Bish, bash, bosh - look at his dosh
There are earlier references in song titles (there is a jazz song “Bish Bash Bosh”, written by Barry Harris in 1962), and, according to The Guardian, in novels – a recent book review by Steven Poole states that the phrase “the bish-bash-bosh of freemasonry”, whatever that means, appears in a 1924 novel. I am not sure whether this means the phrase was in fairly wide use before Harry Enfield’s lighting on it, or whether he, like Barry Harris and the mysterious 1920s author, invented it independently of each other. The construction – three one-syllable nonsense words, with the noun changing from “i” to “a” to “o” – seems like a fairly intuitive one, if the examples above are anything to go by.
Spit spot, and off we go...
This type of vowel alternation is known as ablaut, and the construction of phrases using vowels in this sequence is known as "ablaut reduplication" or "ablaut-motivated compounding". According to this grammatical essay, the "a", "i", "o"/"u" sequence is the most common because these three vowels are the the "fundamental pillars on which the whole system of vocalisation has been constructed", with "i" at one end of the spectrum (at the front of the mouth) "o" or "u" at the other (at the back of the mouth) and "a in the middle. The sequence is not just found in English - the essay cited above notes that phrases like "piff paff", "piff puff", "bim bam", and "bim bum" are also found in German.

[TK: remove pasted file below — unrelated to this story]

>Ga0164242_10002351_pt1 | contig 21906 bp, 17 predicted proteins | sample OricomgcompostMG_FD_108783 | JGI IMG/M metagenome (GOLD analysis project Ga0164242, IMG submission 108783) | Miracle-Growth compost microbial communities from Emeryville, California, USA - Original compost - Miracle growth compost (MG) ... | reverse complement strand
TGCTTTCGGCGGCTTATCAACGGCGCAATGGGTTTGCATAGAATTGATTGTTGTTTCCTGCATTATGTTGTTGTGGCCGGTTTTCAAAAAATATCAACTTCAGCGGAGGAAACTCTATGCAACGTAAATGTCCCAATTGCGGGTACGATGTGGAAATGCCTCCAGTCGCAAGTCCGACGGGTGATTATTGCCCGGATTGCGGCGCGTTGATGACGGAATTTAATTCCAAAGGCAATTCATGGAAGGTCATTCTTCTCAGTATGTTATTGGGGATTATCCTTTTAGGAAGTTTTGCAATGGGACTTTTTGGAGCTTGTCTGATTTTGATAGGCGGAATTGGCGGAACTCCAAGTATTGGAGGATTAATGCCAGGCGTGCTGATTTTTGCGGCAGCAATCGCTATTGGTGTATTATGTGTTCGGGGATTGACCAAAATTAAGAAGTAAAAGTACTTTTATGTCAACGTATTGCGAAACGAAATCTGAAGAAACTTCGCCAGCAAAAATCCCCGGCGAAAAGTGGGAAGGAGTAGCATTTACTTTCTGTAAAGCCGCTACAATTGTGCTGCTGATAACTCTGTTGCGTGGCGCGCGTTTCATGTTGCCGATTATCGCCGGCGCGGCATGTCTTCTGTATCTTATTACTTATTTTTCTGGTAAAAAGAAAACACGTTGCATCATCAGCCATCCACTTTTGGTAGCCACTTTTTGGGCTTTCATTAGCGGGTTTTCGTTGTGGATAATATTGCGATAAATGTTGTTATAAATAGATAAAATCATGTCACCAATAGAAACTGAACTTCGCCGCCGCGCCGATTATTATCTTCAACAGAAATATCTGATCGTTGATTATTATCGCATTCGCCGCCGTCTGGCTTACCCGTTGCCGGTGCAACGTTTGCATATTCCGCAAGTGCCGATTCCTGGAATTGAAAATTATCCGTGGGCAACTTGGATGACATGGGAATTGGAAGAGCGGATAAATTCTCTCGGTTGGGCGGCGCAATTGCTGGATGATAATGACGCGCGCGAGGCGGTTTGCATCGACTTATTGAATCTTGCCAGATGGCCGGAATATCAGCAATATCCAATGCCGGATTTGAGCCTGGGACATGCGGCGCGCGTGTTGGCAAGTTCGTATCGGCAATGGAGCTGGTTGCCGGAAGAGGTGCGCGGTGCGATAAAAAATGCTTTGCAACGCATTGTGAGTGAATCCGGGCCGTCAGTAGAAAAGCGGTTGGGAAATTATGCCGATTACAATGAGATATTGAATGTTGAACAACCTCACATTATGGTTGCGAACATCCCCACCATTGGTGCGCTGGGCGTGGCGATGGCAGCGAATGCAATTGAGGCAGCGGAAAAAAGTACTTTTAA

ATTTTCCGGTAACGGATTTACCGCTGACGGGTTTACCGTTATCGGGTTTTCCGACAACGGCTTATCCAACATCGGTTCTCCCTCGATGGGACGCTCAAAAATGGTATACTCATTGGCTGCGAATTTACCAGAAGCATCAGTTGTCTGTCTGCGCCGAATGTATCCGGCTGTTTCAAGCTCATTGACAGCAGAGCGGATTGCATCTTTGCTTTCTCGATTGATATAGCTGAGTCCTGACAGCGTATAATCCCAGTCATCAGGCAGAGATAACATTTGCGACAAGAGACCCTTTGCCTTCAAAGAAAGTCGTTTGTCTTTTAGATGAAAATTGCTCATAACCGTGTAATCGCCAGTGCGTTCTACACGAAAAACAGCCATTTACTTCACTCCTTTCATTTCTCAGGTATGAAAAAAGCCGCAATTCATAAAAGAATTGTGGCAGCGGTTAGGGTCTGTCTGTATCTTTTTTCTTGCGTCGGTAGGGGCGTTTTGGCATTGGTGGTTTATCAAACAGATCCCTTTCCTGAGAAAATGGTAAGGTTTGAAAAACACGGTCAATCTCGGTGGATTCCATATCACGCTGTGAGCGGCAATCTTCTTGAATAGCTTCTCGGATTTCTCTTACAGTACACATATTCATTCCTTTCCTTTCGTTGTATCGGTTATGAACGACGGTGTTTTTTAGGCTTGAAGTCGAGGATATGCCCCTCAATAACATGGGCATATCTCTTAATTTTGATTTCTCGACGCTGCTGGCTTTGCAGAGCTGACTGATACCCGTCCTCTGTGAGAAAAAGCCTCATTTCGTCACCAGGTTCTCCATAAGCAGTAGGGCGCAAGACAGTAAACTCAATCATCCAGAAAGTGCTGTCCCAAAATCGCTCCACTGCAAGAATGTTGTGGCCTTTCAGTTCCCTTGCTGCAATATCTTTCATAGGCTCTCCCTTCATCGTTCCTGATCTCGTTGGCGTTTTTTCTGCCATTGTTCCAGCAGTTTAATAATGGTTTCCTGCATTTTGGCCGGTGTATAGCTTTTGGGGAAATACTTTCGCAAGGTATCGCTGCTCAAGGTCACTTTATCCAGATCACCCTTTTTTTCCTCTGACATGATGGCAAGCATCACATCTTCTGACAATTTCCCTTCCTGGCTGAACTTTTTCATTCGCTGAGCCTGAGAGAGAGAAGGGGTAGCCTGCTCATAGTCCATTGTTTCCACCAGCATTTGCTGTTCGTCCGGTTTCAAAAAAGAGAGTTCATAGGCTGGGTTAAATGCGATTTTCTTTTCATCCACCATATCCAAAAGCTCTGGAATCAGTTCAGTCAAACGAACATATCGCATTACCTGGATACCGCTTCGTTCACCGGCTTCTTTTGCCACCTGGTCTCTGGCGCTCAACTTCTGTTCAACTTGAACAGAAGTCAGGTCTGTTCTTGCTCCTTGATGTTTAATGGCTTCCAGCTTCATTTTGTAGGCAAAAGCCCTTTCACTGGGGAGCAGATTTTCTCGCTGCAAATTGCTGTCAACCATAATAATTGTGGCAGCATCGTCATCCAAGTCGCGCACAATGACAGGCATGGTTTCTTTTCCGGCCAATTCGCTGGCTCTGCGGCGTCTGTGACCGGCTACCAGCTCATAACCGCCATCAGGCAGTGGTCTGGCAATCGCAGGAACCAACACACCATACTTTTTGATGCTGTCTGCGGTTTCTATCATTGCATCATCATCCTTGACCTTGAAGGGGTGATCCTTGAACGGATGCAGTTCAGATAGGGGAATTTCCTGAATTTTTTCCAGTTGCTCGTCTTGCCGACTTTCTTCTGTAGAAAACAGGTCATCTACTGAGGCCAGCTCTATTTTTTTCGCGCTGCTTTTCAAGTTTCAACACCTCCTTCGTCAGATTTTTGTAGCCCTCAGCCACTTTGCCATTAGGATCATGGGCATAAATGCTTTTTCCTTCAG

Some English irregular verbs also follow this pattern. Those with three vowels include ring/rang/rung, sing/sang/sung, drink/drank/drunk, sink/sank/sunk, and shrink/shrank/shrunk. Those with two include hang /hung, sit/sat, and spit/spat.
Middle English had even more examples of irregular verbs using ablaut, like chide/chode, climb/clomb and help/holp. But, as this essay by a group of Harvard maths graduates reports, these have gradually died out and been replaced by regular forms, with the least frequently used disappearing first. The paper predicts that "wed" will be the next to go, with "wedded" replacing it as the past participle.